Thursday, January 6, 2011

Review of Black Swan

Darren Aronofsky has done it again--another harrowing and thought-provoking drama. His previous effort, The Wrestler, has much in common with his latest. Black Swan explores the interplay between madness and art in a competitive context.

Natalie Portman plays Nina Sayers, a ballerina chosen to replace aging Beth (Winona Ryder) as star of the company, playing the lead in Swan Lake. Director Thomas (Vincent Cassel) sees her as a natural White Swan, but she must also play the Black Swan, requiring an abandon he is doubtful that she can possess. Mila Kunis plays Lily, whom Nina sees as her rival but also as someone whose comparative worldliness intrigues her. Barbara Hershey has a memorable turn as Nina's rather suffocating, ex-ballerina mother.

Viewers are made to question how much is reality versus fantasy as Nina's delusions are played out onscreen. I wondered whether or not Lily was completely made up by Nina, given how many of the delusions are wrapped up with her. Some criticism of the film has centered around the horror movie tactics that pick up in the second half of the movie, but that is when Nina's psychological deteroriation increases in severity and therefore make sense. Set against the beauty of the Swan Lake production, Nina's mental breakdown is the more disturbing. For all the figures who are causing her turmoil in her life, Nina is her own worst foe.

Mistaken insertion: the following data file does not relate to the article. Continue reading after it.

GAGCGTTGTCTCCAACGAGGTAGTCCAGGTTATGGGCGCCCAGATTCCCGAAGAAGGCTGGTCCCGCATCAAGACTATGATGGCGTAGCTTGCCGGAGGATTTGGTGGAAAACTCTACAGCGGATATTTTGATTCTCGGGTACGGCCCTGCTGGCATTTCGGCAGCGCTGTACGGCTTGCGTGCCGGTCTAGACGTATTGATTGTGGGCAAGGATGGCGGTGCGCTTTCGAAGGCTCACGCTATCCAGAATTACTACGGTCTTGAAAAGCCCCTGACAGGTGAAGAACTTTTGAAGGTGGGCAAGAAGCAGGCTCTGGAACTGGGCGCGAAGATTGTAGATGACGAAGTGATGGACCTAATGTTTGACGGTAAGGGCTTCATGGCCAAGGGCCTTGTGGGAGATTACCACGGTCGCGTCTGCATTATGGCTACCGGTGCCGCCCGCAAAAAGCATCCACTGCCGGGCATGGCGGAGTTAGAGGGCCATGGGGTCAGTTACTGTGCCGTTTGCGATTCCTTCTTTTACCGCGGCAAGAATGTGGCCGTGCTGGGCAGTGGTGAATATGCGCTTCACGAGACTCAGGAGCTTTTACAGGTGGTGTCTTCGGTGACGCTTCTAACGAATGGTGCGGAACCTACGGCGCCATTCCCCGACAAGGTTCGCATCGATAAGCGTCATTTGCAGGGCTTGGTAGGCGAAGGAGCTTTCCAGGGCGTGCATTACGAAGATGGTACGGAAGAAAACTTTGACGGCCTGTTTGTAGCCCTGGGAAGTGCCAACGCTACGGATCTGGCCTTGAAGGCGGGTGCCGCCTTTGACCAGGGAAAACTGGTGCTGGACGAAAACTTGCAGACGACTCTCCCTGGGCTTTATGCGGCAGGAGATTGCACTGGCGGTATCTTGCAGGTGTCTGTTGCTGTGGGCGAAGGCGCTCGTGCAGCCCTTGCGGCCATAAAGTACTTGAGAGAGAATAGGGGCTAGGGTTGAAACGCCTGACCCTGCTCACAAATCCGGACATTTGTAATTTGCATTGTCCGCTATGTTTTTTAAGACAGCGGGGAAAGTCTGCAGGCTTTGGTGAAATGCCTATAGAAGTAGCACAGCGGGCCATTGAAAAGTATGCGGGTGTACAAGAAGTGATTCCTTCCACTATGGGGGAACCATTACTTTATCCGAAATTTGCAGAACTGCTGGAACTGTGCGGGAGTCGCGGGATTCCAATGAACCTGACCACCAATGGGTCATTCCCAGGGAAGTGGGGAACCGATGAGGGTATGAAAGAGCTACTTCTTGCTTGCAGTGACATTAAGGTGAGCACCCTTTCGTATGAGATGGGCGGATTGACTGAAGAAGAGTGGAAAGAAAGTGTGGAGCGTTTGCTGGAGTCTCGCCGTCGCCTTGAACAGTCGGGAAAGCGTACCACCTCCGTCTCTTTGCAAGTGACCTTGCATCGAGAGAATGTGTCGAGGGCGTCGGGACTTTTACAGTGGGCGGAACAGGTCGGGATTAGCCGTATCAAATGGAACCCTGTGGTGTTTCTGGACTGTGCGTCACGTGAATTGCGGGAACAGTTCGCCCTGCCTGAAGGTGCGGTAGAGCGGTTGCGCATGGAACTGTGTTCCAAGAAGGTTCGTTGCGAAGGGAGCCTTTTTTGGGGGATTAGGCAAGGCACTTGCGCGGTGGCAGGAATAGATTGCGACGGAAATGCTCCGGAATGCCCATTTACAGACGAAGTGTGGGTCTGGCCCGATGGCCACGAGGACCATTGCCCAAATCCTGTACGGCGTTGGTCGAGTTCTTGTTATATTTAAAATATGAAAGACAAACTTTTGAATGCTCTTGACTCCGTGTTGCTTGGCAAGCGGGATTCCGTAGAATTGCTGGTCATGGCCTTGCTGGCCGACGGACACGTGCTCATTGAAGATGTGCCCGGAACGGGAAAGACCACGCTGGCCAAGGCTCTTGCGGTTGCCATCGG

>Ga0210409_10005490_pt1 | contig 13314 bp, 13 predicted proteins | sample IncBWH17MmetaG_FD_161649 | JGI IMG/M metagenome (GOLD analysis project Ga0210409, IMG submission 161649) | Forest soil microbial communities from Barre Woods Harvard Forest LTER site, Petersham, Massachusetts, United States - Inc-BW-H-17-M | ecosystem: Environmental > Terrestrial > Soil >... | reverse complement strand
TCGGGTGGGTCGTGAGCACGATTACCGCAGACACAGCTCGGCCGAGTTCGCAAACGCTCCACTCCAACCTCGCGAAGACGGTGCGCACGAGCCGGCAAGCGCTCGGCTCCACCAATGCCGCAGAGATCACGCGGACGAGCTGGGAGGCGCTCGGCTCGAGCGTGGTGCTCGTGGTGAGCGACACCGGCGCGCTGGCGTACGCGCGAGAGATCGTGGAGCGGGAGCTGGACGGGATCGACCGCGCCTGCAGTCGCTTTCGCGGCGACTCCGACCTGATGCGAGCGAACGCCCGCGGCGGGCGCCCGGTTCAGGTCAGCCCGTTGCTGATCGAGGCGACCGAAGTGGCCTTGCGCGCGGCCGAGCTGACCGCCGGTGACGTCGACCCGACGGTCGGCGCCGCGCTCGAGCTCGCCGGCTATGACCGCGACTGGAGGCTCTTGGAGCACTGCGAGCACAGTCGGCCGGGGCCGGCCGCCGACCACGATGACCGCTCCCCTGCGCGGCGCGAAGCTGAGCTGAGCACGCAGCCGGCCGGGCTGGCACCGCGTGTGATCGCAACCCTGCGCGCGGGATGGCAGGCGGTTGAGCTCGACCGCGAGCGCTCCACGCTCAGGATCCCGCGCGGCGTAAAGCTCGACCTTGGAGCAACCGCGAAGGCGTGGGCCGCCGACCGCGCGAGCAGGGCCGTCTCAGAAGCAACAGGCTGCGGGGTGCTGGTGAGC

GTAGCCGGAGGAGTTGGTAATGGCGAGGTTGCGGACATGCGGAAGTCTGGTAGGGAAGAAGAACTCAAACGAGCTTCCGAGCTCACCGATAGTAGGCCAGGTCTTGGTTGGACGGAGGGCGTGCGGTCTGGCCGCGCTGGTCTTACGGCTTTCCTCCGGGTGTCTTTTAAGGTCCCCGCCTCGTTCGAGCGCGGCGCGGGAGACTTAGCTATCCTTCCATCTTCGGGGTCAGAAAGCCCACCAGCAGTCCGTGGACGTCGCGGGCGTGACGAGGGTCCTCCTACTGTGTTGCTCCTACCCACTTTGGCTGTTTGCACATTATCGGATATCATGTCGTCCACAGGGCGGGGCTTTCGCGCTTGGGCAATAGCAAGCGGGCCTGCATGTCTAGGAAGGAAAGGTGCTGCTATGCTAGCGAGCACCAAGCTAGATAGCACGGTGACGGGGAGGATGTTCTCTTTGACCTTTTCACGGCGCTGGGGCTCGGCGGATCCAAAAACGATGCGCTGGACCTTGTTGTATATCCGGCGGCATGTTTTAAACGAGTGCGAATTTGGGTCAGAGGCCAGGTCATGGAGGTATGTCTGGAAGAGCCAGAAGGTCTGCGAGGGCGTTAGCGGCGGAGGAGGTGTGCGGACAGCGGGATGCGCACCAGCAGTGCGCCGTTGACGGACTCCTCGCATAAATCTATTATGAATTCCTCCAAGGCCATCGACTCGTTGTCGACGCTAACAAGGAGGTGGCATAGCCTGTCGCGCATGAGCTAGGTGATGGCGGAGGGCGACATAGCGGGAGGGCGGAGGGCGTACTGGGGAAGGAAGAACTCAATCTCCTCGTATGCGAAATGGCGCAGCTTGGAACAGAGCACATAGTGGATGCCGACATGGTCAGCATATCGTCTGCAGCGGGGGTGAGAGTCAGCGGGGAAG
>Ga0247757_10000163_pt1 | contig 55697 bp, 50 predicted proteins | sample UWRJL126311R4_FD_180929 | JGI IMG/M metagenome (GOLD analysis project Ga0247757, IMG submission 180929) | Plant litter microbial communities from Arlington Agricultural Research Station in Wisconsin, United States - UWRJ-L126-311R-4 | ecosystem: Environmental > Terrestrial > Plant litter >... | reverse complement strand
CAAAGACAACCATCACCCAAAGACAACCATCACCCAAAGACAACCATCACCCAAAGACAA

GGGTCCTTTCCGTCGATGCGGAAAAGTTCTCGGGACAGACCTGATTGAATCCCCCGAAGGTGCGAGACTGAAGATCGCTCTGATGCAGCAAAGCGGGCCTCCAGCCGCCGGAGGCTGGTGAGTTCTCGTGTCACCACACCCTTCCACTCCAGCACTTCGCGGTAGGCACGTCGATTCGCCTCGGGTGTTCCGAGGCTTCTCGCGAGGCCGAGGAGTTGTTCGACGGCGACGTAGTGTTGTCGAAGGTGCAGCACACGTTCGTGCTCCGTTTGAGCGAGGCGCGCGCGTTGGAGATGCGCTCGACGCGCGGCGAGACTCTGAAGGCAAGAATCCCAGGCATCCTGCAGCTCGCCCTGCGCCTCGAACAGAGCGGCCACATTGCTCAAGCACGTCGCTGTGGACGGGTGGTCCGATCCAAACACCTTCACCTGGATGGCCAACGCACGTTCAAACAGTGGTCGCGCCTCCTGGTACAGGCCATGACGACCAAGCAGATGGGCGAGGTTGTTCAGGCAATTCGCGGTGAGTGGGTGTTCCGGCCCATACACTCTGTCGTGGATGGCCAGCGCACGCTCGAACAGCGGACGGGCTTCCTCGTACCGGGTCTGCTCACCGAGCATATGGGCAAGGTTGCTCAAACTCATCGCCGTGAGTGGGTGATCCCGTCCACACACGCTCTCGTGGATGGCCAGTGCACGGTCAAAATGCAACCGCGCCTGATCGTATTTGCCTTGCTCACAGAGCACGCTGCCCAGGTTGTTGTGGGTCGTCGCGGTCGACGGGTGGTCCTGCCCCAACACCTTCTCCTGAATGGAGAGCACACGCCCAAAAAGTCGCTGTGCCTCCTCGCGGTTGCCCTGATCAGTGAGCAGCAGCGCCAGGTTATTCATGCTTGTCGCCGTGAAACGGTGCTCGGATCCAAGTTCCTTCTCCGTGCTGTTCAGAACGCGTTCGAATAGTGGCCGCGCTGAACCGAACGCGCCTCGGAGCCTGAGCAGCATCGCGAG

The film is not so much about the world of ballet as a broader look at the parallel between art and madness and about delving too far into what one cannot handle. In fact, in a case of life imitating art, the role was nearly too intense for Portman: "There were some nights that I thought I literally was going to die," she said. "It was the first time I understood how you could get so wrapped up in a role that it could sort of take you down." Black Swan is a riveting look at an artist's breakdown, but the message of the movie seems to be a cautionary one rather than a complete romanticization. The violence contained in the film is therefore not gratuitous. The movie may be hard for some to take, but it is well done.

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